Suad Joseph’s observation that in Lebanon women experience their rights and obligations primarily with reference to their immediate communal group rather than with the state seems to reflect the experience of many women in Turkey as well.  Among the carpet weavers in central Anatolia, we are told that when girls are born the fathers exclaim “it’s a factory,” which they can exchange and from which they profit. The few “rights” these women have emerge from the context of kinship. It is in the context of family relations that women engage in what Deniz Kandiyoti calls the “patriarchal bargain,” and work in arduous conditions weaving carpets.  The state might be considered responsible for the unfair deal these women are getting, or for their lack of social security. For the women involved, though, rights, interests, advantages and obligations originate in the context of kinship which organizes and regulates carpet weaving. Mothers-in-law rather than civil servants help to regulate and ensure sons’ and fathers’ control over the labor of women weavers. 
For many Islamist women who are politically active in the public realm, citizenship rights are a means to promote their Islamic worldview. These women engage in protest activities to be permitted to cover their heads in public institutions, especially universities, or they work as activists in the ranks of the Welfare Party, the main Islamist political force in Turkey. Their “contract” is with God. They are the citizens of a holy community where rights and obligations are defined by God. Since the sacred community they endorse does not have a political state, and since they have to function in an allegedly secular and liberal republic, many appeal to the constitutional framework and the citizens’ rights asserted by the republic. These women proclaim their need to cover their heads with reference to their civil right to practice religion without the hindrance of the state.  Paradoxically, in doing so they propagate a belief system where civil rights as such have no relevance.
During the summer of 1995, an Islamist woman’s appeal to civil rights became headline news in the School of Health in the Republican University of Sivas, which provides education for professional nurses. After a decade-long convoluted process of redefining civil rights, wearing the headscarf in public universities has been permitted since the constitutional court resolution of April 9, 1991. Yet, the principal of the school did not allow the woman who had the highest grade point average, Beniye Karadeniz, to be the class valedictorian and did not allow her to receive her diploma with her headscarf beneath her nurse’s cap. Physical skirmishes took place, and Karadeniz appealed to the public prosecutor, claiming that she would “seek her legal rights to the end.”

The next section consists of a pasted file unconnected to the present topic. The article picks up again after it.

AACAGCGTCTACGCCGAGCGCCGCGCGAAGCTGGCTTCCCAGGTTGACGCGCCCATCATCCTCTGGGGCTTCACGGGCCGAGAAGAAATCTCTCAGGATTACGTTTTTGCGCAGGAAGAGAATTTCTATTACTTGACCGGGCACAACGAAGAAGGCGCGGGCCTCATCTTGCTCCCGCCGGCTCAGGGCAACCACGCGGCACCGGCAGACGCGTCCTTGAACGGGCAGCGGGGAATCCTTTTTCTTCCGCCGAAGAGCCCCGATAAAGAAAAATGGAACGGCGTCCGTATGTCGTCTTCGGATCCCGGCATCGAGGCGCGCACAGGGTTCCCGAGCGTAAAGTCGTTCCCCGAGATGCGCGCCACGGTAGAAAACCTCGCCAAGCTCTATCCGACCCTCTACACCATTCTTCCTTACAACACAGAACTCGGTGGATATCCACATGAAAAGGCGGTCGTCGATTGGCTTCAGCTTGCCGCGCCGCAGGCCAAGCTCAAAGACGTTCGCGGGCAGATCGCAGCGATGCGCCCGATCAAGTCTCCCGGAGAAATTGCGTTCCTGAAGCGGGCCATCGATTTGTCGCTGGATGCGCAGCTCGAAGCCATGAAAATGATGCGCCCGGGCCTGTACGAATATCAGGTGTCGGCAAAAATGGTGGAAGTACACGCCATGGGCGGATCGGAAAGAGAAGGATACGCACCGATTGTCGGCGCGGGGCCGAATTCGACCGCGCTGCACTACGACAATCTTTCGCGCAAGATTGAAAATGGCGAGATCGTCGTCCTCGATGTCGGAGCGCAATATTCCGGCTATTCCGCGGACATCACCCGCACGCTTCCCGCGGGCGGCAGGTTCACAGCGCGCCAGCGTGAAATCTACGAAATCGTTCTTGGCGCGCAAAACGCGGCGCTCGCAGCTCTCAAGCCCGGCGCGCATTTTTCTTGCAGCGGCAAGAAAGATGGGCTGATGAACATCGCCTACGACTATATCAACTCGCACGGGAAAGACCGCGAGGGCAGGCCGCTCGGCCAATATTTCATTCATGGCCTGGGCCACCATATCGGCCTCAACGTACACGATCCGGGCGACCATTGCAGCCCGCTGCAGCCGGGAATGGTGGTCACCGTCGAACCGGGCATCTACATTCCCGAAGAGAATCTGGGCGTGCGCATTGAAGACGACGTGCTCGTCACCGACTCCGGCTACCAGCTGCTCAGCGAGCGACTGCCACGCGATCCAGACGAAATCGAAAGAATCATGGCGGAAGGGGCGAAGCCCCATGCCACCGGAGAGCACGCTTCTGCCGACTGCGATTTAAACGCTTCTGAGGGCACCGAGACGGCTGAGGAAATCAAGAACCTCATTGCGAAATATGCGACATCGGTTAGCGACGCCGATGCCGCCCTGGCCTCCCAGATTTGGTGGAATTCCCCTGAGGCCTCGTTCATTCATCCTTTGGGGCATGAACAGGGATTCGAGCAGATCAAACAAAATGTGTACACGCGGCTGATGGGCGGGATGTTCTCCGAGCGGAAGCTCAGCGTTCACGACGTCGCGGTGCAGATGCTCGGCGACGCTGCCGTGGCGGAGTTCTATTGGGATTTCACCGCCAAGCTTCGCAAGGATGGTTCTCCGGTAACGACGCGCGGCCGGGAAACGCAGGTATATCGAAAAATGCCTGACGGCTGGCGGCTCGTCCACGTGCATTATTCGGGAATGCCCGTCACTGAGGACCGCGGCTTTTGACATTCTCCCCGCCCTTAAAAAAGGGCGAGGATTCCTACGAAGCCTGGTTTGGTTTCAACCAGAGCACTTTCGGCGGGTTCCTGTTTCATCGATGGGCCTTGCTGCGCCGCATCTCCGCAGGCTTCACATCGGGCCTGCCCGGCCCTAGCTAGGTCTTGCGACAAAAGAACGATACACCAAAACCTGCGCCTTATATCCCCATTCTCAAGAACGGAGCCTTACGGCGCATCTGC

As a final example of how women experience their citizenship in Turkey, the demands of contemporary feminists can be cited. Since the early 1980s, women calling themselves feminists have been politically active in civil society. Unlike carpet weavers or Islamists, feminists act politically to expand their citizenship rights in pursuit of personal liberation in a secular context. Unlike in Egypt, women’s protest against the state has not been a republican tradition in Turkey.  It was only in the 1980s that feminists sought liberation beyond emancipation, and women began to criticize the state in defense of their civil and social rights.
Feminist activism, in the form of public demonstrations, petitions and journals, though humble in its scope, has radically challenged the prevailing conceptions of citizenship. Feminists not only have criticized the legal framework of the state, its civil, penal and various other codes, but they have also sought a new, gendered definition of the relationship of citizens to the state insisting that the private is political in the Turkish context as well. Women’s subordination in private, they argue, has to be politically accommodated. A neutral concept of citizenship ignores the radical political implications of the private.